- Five federal agencies have responded to a request for clarity and guidance over banking hemp-oriented businesses, according to letters obtained by Marijuana Moment.
- The Federal Reserve and the Office of the Comptroller of the Currency (OCC) do not plan to issue guidance in the area, while the National Credit Union Administration (NCUA) and the Farm Credit Administration (FCA) said guidance could be on the horizon.
- Sen. Michael Bennet, D-CO, wrote the agencies in June requesting clarity that would allow hemp farmers and processors to access financial services.
In the June letter, Bennet, a member of the Senate Committee on Agriculture, Nutrition, and Forestry, said farmers in Colorado cultivated hemp on more than 21,000 acres of land last year, yet they still continue to lack access to the banking system.
Hemp is a strain of the cannabis plant and typically contains less than 0.3% of the psychoactive substance tetrahydrocannabinol (THC). While the production and sale of industrial hemp was legalized with the passage of the 2018 Farm Bill, financial institutions still question whether they can extend their services to businesses associated with the product.
"It is my hope that your agencies can work both expeditiously and in a coordinated manner to issue guidance describing how financial institutions can offer financial products and services to hemp farmers and processors," Bennet wrote.
Fed Chairman Jerome Powell said his agency doesn't plan to issue guidance because it expects institutions to apply their established policies, procedures and practices to their hemp industry customers.
"But we will continue to monitor this issue," Powell said in his letter.
The OCC cited similar reasons for deciding not to issue guidance.
Comptroller of the Currency Joseph Otting stated in his letter the agency expects OCC-supervised banks to apply their established policies to the industry. Like the Fed, Otting said his agency will continue to monitor this issue.
In her letter, Federal Deposit Insurance Corp. (FDIC) Chair Jelena McWilliams did not indicate whether the agency planned to issue guidance, but said it is "in the process of providing training to our examiners on changes to the legal status of hemp and instructing them that the suspicious activity filing requirements prescribed by the Financial Crimes Enforcement Network for cannabis do not apply to hemp."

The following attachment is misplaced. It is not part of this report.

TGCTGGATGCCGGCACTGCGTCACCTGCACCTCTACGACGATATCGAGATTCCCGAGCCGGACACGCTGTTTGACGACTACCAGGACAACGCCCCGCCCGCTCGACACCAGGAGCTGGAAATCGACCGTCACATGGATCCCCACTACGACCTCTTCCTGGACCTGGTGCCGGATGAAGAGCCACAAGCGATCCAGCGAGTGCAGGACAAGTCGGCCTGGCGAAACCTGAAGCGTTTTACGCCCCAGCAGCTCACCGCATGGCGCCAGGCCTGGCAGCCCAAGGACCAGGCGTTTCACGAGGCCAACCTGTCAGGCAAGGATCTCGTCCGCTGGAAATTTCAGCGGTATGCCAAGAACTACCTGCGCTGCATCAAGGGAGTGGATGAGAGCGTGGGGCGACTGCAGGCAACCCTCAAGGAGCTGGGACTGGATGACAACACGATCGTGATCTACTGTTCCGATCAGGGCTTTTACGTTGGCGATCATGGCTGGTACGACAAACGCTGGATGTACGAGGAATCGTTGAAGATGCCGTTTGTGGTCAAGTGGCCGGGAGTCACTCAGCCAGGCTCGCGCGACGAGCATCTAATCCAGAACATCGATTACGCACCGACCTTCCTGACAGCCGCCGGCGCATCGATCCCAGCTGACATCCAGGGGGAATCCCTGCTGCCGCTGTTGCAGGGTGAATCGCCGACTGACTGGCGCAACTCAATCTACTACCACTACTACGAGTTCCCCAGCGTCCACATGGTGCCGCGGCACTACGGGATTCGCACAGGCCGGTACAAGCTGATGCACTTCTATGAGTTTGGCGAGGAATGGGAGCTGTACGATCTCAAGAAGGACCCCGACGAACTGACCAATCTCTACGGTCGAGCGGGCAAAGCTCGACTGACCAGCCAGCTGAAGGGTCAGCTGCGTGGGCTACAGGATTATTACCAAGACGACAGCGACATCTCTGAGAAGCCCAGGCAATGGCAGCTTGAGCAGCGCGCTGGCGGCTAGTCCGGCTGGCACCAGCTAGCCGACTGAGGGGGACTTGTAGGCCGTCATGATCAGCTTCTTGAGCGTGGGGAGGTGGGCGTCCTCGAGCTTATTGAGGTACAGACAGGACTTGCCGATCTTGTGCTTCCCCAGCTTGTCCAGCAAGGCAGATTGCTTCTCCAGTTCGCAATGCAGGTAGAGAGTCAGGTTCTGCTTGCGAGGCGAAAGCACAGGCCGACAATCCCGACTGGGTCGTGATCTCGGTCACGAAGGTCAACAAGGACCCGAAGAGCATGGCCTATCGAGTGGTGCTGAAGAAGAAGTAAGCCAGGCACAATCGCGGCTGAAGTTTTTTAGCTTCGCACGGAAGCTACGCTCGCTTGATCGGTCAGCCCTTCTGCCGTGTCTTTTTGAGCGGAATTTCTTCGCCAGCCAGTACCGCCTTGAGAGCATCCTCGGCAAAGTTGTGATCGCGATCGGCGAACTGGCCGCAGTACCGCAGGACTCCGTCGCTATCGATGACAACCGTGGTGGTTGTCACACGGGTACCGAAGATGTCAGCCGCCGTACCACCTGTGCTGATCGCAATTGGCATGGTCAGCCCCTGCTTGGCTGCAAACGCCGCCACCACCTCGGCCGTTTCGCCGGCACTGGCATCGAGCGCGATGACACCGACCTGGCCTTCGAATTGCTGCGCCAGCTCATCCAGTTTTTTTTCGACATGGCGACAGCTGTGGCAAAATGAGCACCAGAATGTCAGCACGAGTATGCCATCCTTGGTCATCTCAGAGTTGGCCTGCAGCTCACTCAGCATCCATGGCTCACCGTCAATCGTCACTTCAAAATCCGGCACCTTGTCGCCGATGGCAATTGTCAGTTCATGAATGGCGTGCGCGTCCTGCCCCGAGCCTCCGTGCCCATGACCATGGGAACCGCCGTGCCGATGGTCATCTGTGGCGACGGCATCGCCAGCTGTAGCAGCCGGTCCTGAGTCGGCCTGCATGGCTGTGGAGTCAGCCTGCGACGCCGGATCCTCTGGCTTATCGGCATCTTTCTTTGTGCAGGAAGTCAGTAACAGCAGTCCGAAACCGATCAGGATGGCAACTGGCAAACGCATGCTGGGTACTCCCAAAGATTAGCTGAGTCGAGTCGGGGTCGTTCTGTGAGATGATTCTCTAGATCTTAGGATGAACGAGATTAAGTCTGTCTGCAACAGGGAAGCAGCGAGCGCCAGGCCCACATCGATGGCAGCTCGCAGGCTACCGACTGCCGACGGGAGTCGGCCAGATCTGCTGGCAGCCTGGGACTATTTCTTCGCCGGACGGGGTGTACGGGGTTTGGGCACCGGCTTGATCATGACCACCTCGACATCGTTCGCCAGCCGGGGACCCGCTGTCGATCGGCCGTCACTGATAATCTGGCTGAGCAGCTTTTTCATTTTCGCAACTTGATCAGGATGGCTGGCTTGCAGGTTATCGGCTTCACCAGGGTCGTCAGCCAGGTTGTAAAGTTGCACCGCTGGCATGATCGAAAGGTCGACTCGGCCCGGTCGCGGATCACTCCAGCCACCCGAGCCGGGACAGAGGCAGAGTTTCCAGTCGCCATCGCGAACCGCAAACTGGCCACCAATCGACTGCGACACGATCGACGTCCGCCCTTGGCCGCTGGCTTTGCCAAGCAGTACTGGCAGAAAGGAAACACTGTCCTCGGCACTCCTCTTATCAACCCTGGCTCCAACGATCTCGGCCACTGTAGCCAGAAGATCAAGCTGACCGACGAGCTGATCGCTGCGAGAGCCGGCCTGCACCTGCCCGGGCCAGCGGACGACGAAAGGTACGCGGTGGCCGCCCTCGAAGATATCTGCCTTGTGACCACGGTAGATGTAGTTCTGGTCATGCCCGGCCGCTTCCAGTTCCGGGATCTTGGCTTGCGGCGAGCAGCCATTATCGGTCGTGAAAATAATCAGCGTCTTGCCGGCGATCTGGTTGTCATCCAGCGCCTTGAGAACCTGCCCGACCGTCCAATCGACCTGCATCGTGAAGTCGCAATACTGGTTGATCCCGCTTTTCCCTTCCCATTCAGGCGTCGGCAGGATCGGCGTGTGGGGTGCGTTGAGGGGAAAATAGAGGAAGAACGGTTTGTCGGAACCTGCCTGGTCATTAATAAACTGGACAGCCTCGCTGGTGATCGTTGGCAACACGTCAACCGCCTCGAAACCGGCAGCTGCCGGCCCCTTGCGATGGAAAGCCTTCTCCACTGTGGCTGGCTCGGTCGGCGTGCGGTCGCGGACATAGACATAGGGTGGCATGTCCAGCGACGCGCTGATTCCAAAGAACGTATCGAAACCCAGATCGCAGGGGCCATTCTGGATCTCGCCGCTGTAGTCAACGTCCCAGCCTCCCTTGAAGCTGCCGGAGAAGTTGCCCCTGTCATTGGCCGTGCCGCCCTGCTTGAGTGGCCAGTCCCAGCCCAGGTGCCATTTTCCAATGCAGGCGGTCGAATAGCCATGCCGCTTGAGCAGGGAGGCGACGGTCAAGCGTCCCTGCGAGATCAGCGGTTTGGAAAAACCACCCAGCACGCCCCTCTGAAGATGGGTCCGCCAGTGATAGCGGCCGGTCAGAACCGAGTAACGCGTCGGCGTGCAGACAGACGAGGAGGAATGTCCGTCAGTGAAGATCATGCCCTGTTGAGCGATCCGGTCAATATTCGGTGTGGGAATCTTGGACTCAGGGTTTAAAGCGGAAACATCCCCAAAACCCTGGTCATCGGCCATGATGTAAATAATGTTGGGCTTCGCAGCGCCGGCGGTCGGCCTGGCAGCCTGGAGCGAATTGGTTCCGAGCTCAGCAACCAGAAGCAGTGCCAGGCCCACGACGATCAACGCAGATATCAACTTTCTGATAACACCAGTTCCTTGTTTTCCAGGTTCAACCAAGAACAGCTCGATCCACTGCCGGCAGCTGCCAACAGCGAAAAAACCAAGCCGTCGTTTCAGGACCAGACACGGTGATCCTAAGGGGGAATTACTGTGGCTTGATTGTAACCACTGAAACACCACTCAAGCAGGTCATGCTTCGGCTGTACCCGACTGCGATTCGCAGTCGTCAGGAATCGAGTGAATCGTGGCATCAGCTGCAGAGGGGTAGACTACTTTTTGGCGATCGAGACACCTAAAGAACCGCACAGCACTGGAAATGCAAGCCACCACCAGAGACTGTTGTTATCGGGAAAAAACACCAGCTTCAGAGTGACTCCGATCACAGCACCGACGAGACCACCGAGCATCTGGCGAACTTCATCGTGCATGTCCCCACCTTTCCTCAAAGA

Institutions should assess the issue on a "case-by-case basis," McWilliams said.
"You have my assurance that we will continue to maintain a dialogue with the institutions we supervise to reinforce this policy regarding the provision of services to legal hemp businesses," she wrote.
The FCA said it also continues to monitor the development of the hemp program and will provide additional guidance as necessary.
FCA acting CEO Jeffery Hall directed Bennet to the agency's April memorandum that "outlines our exception for System institutions to develop underwriting standards for hemp production and processing to take into account applicable federal and state laws, growing conditions, and marketing opportunities."
NCUA Chairman Rodney Hood said his agency is working on possible future guidance and is consulting with the Financial Crimes Enforcement Network and other federal banking agencies.
But Hood said until the U.S. Department of Agriculture releases rules and regulations for manufacturing and marketing hemp, "the uncertainty for financial institutions will likely remain."
In April, USDA Secretary Sonny Purdue said rules would be in place in time for next year's planting season.
Senate Minority Leader Chuck Schumer, D-NY, this week urged regulators to provide clarity for financial institutions looking to bank industrial hemp-oriented businesses.
In a letter to the FDIC, the Fed and the OCC, Schumer asked the agencies to issue updated guidance "as soon as possible."
"Without access to traditional financial services, such as checking accounts and credit, many hemp businesses have been unable to effectively expand beyond their basic business operations," he wrote.